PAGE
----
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Garden Lifestyle

Autumn Happenings in the Arkansas Ozarks

Writing from the road, in the Arkansas Ozarks, where the gardens are in full autumnal glory. Check out these photos from the Kitchen Garden at the Ozark Folk Center.

  • Rosemary is happy in the Kitchen Garden at the Ozark Folk Center; it grows into a large shrub in the this zone 7 garden. It likes a Mediterranean mulch of stone. I will be using this to flavor my Root Vegetable and Chickpea Tagine. Click on other pix to enlarge and read captions. 
    Photo/Illustration: Susan Belsinger
  • This beautiful specimen of sage, Salvia officianlis 'Nana'has miniature leaves and enjoys growing in the Mediterranean garden bed. It is ready to be pruned and harvested for the season.
  • The Whipporwill cowpea is a plant grown in the Arkansas; we will be using this in the soup on the Garden Lunch menu. The heirloom seed has been saved and passed on for years.
  • This is one of the largest specimens of lemongrass that I have seen. Since it is a tender perennial, it will have to be dug from the Kitchen Garden before frost and put into pots to bring in for the winter season.
  • Although sorrel is a spring harbinger and dies back in the heat of summer, it has a new flush of growth in the cooler weather of fall. We will be using its lemony-tart flavor in the salad of garden greens and herbs.
  • Parsley is enjoying cooler temperatures; we will be harvesting lots of it for the Sumptuous Herbal Supper. It will be used as a garnish for the main course of Bisteeya.
  • Red flowers and leaves of this amaranth are a bright addition to the Kitchen Garden.
  • Rosehips are ready to be harvested and dried for tea or made into jam. Rose is Herb of the Year for 2012. There are many roses in the Heritage Herb Gardens and they are also grown in North Africa for making essential oil.
  • These showy castor bean pods, will be dried, seeds removed and saved. These plants help to repel moles in the garden.
  • Here is an unlikely, though striking combo of celosia and Malabar spinach. The seeds from this head of celosia will be saved for next year's plants.
  • The Herb Shoppe at the Ozark Folk Center offers a selection of organic seeds harvested from the Heritage Herb Gardens from native plants, herbs, flowers and some local vegetables.
  • Here is a turmeric in bloom. Tender perennials like cardamom, ginger, and turmeric are grown in pots and brought into the greenhouse for the winter. We will be using these exotic spices throughout the Herb Harvest Fall Festival.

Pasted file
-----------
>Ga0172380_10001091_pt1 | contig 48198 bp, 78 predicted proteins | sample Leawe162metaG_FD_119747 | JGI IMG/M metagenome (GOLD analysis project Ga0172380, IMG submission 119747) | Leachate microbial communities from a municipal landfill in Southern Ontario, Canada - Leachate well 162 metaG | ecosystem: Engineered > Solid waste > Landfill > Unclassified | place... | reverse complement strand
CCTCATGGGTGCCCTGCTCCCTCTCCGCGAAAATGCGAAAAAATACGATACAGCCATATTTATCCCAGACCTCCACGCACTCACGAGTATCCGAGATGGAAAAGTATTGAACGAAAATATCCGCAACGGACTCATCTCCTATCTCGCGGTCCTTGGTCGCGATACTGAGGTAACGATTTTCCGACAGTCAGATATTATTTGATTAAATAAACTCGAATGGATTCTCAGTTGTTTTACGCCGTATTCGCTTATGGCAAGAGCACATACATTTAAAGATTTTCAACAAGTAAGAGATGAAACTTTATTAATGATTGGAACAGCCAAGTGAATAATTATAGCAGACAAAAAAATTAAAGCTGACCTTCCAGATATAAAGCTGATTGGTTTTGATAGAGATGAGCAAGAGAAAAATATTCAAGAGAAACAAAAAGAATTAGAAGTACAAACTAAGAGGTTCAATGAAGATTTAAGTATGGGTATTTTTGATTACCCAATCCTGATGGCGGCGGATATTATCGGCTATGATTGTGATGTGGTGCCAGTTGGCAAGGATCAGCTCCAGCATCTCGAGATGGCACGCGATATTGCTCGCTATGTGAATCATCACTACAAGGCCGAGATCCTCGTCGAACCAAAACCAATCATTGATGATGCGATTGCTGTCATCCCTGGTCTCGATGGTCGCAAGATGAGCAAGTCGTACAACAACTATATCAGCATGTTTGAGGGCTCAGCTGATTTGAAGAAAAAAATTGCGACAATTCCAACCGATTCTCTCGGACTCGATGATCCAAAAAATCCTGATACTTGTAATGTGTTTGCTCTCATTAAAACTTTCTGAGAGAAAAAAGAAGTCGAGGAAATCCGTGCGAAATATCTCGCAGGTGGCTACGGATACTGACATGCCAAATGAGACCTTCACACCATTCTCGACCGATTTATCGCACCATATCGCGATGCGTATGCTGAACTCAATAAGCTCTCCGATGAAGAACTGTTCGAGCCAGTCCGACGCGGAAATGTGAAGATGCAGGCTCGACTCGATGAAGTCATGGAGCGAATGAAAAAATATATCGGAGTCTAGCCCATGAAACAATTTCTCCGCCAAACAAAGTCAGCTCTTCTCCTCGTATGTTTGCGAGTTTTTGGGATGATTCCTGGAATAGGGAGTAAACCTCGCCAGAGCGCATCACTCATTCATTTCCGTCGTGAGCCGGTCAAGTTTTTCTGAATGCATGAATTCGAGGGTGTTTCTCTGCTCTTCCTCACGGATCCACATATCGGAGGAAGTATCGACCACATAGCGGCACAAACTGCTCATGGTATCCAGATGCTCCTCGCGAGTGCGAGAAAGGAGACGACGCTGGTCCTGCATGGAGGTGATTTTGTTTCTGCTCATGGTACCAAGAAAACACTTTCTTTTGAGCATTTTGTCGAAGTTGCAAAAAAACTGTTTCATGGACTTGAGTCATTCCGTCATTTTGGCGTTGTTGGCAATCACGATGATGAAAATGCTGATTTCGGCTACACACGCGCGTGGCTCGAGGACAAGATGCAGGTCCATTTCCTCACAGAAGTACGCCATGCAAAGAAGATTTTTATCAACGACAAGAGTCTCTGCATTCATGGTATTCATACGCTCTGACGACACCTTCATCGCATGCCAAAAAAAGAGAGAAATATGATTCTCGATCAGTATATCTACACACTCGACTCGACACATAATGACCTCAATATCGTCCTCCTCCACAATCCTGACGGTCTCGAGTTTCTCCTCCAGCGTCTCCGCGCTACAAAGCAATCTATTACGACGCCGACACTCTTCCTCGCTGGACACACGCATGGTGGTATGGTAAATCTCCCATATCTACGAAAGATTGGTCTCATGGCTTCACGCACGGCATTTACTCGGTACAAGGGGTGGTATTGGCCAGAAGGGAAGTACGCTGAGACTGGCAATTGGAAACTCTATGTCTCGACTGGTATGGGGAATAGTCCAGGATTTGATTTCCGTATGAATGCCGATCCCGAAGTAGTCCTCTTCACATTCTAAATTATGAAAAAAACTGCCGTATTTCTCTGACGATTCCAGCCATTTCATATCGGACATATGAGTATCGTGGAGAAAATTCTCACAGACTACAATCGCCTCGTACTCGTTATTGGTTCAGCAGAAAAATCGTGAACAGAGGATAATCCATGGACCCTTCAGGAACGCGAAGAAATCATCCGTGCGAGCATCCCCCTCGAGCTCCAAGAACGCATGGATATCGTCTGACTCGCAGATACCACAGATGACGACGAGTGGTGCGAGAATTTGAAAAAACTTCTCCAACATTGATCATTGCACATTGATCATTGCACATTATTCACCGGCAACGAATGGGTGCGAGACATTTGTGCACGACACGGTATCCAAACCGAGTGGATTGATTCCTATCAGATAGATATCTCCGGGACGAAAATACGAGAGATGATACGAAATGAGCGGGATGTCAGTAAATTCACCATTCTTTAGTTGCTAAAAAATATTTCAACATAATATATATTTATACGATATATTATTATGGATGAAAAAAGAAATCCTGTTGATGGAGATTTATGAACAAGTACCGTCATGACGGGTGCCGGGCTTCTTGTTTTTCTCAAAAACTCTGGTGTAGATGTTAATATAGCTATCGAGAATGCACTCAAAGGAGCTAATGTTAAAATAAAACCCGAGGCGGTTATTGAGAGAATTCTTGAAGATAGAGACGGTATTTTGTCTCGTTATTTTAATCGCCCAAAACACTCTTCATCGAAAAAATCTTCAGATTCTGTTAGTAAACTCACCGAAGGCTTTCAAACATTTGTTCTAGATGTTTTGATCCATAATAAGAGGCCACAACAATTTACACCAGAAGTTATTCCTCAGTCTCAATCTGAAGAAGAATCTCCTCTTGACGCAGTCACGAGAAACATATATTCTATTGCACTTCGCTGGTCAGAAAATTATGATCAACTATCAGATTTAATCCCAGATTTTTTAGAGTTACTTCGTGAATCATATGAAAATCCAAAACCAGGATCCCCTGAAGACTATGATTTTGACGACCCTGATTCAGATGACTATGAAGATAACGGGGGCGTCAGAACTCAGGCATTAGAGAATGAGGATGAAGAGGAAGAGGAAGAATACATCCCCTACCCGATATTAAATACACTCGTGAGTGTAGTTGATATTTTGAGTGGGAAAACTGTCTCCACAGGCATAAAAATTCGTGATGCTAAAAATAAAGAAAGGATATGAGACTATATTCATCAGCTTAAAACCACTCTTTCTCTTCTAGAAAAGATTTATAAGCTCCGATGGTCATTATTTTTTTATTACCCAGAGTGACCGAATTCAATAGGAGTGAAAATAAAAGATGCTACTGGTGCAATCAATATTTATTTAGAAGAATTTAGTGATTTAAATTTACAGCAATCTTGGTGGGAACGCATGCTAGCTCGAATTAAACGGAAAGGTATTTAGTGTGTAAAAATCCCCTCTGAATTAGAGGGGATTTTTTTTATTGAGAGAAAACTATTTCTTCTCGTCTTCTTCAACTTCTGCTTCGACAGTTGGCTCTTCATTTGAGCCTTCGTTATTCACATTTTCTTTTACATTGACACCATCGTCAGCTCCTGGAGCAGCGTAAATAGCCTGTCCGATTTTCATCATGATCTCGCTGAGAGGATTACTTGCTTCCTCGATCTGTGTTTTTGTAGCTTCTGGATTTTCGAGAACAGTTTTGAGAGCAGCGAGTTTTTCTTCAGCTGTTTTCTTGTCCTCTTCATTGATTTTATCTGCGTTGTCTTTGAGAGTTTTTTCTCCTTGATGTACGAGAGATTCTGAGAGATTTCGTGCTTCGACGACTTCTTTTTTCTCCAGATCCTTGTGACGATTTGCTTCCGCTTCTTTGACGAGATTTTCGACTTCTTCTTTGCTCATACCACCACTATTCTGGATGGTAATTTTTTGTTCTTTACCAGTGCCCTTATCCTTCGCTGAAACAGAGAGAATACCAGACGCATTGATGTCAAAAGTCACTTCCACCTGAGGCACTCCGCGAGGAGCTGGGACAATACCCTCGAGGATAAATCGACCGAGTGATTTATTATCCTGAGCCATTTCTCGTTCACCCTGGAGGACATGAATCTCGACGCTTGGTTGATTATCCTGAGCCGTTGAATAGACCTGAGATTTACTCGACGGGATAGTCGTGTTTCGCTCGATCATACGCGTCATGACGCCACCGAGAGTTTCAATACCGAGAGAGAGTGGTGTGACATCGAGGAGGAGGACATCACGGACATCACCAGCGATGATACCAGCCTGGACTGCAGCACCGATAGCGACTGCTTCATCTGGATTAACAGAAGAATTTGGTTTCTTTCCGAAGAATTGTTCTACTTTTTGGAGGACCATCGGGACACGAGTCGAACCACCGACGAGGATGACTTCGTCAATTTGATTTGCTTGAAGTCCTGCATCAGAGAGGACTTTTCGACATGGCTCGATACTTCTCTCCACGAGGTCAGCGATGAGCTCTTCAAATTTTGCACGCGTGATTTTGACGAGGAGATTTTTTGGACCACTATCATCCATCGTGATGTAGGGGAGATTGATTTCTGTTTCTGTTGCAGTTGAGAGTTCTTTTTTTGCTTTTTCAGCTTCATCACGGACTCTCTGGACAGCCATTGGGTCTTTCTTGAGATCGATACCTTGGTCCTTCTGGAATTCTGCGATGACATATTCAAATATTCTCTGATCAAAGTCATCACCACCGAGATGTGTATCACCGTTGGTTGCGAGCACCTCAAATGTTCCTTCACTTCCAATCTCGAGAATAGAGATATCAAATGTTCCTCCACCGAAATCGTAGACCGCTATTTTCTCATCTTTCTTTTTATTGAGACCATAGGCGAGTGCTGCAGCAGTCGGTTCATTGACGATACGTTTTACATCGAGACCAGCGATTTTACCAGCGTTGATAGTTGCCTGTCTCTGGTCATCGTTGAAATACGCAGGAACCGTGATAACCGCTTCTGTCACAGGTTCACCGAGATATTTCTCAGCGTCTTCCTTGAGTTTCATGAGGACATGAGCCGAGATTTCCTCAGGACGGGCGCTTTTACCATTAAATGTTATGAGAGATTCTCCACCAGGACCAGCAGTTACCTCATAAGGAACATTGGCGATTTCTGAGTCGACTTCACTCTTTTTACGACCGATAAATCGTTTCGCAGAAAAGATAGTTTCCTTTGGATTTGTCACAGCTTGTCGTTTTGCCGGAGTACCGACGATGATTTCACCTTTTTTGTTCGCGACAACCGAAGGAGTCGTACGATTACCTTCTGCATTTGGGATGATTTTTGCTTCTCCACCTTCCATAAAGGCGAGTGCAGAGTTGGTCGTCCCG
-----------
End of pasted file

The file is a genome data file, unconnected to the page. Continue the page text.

When I left home, my Maryland zone 7 garden had slowed production enormously. With cooler days and much cooler nights, not to mention less sun, warm-weather crops like tomatoes and basil have nearly stopped production. Recently set-out greens, cool-weather crops like kale, chard, lettuces and brassicas are happily putting out new growth. Although chiles are maturing to red, there are still a lot of green ones on the vine, which need to ripen. If there is frost in the forecast, the chiles, basil and any green tomatoes will need to be harvested in a hurry. Sometimes, I pull up the whole chile plants, shake the soil from the roots and hang them in the shed until I can get to them. Same with the basil, only I snip off the root balls and bring plants into the house and hang it from the ceiling beams to dry.

Here in the Ozarks, they are a few weeks behind, so warm days are lingering and the gardens are full of plants in full bloom and maximum harvestable growth. Even though they had a drought here this summer, with high temps of over 100 degrees F for weeks on end, the plants bounced back and are in their full autumnal glory. In the Kitchen Garden at the Ozark Folk Center, bounteous herbs need to be pruned back and harvested, and seeds need to be gathered. Not only are the gardeners harvesting bounty, they are getting ready for the upcoming annual Herb Harvest Fall Festival, which is October 5 and 6. (Check out the schedule at www.ozarkfolkcenter.com.)

I arrived early to help prepare for this event, which is kicked off with a Sumptuous Herbal Supper on Thursday, October 4. Each year, the HHFF has been featuring different areas around the globe and this year, we are highlighting the countries of North Africa. We will be showcasing the herbs and plants, foods, crafts, customs, dance and music of North Africa. Presenters Holly Shimizu, director of the U.S. Botanic Garden, and author and culinary herbalist, Pat Crocker from Ontario, Canada will be arriving this week. Meanwhile, there is a lot of activity happening around the park–from perfecting the gardens, harvesting produce and herbs for the supper, the crafters are creating handmade items from tagines to beads–and the cooks at the Skillet Restaurant are planning and cooking up a storm. I have been working in the kitchen with them creating menus, testing recipes, and mixing up exotic blends from herbs and spices.

I am fortunate to be a gardener, who is able to travel to these kind of educational events around the country. And am looking forward to seeing all of the herbal friends who travel from around the country to celebrate herbs, plants and gardening. From here, the next events will be two hands-on workshops, which I will be doing with co-author Tina Marie Wilcox at the Memphis Botanic Garden on Friday, October, 26 (www.memphisbotanicgarden.com).


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